“What are you doing here?” a policeman asked. Mtiri replied that she was a student.
“You’re cultured, then,” said the policeman. Then he indicated her head scarf. “Why do you wear that thing?”
“Because I believe in it,” Mtiri said.
Two years later, Ben Ali was toppled by a wave of protests. Overnight, political parties – some already existing, many new – began readying to compete in Tunisia’s first free elections.
Mtiri had already heard of Ennahda. After Ben Ali’s departure, the party’s pledge to work with secularists while promoting an Arab-Muslim identity won her support.
“I will no longer accept being rejected because I wear a head scarf in my own country, or being told my ideas are backward,” she says.
In 2011, Mtiri campaigned door-to-door for Ennahda in Sidi Hassine with other young activists. Among them were Mohamed Salah Chebbi, then studying audiovisual technology, and Abdelhamid Hamadi, who headed the youth section of Ennahda's local office.
Ennahda won the October 2011 elections and formed a coalition government with two secularist parties that has been seen as an experiment in powersharing.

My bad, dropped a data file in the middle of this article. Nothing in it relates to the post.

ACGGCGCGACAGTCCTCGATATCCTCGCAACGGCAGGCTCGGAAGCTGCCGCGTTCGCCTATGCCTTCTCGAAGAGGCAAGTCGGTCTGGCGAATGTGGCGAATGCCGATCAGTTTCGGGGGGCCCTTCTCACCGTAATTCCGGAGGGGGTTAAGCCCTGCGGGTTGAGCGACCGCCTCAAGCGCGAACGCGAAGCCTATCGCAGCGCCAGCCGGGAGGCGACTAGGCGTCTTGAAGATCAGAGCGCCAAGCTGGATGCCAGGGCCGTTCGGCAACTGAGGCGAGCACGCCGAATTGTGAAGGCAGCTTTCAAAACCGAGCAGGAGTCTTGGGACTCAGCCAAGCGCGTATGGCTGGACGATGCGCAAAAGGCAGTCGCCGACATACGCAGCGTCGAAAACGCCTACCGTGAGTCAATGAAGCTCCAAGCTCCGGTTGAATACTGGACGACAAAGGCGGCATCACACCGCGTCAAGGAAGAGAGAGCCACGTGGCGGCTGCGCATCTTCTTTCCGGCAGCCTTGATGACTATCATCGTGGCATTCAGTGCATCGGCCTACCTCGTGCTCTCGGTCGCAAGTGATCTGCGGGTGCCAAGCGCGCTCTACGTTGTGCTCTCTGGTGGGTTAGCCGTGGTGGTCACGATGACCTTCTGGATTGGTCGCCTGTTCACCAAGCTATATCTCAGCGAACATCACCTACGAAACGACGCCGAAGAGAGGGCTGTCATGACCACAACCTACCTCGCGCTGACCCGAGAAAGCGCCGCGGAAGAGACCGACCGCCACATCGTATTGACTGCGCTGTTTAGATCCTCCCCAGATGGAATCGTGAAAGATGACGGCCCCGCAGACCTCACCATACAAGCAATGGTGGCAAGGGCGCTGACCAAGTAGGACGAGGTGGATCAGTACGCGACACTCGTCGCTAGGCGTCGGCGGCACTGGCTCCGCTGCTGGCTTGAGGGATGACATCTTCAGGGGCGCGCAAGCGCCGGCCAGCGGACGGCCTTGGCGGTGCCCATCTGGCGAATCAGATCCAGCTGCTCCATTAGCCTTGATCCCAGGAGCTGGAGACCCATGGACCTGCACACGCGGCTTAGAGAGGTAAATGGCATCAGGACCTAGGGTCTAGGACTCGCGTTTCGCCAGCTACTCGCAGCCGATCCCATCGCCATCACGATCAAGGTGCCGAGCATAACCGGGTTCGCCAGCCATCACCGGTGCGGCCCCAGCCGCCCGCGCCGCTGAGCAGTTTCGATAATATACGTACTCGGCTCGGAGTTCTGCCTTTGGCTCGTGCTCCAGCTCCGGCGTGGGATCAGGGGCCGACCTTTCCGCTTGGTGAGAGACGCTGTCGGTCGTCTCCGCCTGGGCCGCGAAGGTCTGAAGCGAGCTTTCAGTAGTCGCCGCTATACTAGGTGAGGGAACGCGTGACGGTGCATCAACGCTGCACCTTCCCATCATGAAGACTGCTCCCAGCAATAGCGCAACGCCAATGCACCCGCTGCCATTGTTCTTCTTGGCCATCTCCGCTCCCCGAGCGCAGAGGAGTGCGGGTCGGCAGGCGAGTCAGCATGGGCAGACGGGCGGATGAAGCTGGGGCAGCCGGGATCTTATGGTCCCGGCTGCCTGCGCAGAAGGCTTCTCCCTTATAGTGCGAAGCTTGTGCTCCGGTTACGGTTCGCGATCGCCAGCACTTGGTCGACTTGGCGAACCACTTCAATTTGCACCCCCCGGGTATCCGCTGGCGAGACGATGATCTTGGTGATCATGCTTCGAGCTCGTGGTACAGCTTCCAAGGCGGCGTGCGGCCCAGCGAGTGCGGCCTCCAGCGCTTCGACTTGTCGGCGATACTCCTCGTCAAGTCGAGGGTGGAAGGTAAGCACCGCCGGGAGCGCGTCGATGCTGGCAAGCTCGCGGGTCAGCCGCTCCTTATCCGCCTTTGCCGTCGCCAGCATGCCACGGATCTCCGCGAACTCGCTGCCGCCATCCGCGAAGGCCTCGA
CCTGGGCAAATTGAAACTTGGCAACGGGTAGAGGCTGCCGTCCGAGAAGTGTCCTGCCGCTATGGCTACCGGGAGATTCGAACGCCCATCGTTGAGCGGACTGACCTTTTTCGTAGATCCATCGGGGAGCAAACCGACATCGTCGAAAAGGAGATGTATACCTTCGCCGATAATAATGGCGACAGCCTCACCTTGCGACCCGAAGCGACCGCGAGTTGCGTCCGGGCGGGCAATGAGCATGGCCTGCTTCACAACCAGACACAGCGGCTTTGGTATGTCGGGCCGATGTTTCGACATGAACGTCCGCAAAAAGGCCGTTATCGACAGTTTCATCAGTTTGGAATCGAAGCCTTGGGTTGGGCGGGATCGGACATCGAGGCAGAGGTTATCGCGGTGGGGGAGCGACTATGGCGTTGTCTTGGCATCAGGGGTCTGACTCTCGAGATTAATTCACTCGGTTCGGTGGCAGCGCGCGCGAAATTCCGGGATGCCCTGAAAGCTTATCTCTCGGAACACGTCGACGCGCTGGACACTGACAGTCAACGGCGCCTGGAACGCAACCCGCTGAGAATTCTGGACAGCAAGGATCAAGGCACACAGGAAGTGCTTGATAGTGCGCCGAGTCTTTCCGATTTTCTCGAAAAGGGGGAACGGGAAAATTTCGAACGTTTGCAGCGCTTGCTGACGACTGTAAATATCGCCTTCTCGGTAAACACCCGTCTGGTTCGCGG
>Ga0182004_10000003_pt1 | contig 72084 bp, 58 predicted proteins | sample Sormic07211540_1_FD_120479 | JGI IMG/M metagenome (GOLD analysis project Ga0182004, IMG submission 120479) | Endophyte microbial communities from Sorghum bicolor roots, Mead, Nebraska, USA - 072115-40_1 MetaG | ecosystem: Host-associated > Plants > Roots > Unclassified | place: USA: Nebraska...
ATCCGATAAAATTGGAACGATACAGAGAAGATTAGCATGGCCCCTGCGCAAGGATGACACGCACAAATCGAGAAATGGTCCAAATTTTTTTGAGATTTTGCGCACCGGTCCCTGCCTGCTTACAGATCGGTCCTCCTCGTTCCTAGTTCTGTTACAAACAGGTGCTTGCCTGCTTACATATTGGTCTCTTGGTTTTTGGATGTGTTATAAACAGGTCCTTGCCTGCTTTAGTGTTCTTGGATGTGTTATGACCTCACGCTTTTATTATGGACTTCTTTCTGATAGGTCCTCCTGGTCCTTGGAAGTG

“The message is that two societal projects can coexist,” says Mr. Chebbi, a jovial young man with curly chestnut hair. “If that experiment succeeds, the Tunisian revolution will succeed.”
But today, many in Tunisia now question that government’s ability to run the country. Concerns have shifted lately from ideology to sheer competence.
Opposition parties accuse the government of failing to discipline violent groups, from hard-line Salafi Muslims to rowdy progovernment demonstrators called the Leagues for the Protection of the Revolution.
Ordinary Tunisians complain of a malaise that has deepened since Ben Ali’s removal. Uncertainty has frightened investors and tourists. Unemployment shot to 19 percent in 2011 and remains at around 17 percent – with youth and rural regions hit even harder.